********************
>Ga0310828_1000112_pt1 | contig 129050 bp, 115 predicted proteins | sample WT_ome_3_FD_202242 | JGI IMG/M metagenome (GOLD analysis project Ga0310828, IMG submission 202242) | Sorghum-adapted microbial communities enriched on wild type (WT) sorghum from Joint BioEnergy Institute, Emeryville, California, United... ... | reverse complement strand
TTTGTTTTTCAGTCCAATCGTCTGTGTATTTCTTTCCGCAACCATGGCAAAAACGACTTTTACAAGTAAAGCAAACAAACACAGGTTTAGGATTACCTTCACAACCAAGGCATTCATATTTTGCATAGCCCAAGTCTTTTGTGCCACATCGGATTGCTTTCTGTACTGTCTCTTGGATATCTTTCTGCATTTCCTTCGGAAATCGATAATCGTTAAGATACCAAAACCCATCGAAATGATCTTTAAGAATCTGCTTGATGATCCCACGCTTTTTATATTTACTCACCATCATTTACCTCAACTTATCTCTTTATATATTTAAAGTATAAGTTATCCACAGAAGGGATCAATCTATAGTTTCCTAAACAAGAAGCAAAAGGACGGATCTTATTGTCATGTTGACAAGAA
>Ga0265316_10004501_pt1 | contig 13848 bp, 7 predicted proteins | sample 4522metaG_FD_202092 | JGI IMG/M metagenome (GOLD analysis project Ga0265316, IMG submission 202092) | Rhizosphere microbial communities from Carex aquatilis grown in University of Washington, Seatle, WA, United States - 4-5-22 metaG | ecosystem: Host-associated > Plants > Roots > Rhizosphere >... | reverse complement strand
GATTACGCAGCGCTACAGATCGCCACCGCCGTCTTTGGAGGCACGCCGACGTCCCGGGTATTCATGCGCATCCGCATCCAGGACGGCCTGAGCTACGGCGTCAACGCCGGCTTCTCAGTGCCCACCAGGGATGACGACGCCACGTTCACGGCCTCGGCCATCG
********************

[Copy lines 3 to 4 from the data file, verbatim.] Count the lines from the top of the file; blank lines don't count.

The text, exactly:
>Ga0265316_10004501_pt1 | contig 13848 bp, 7 predicted proteins | sample 4522metaG_FD_202092 | JGI IMG/M metagenome (GOLD analysis project Ga0265316, IMG submission 202092) | Rhizosphere microbial communities from Carex aquatilis grown in University of Washington, Seatle, WA, United States - 4-5-22 metaG | ecosystem: Host-associated > Plants > Roots > Rhizosphere >... | reverse complement strand
GATTACGCAGCGCTACAGATCGCCACCGCCGTCTTTGGAGGCACGCCGACGTCCCGGGTATTCATGCGCATCCGCATCCAGGACGGCCTGAGCTACGGCGTCAACGCCGGCTTCTCAGTGCCCACCAGGGATGACGACGCCACGTTCACGGCCTCGGCCATCG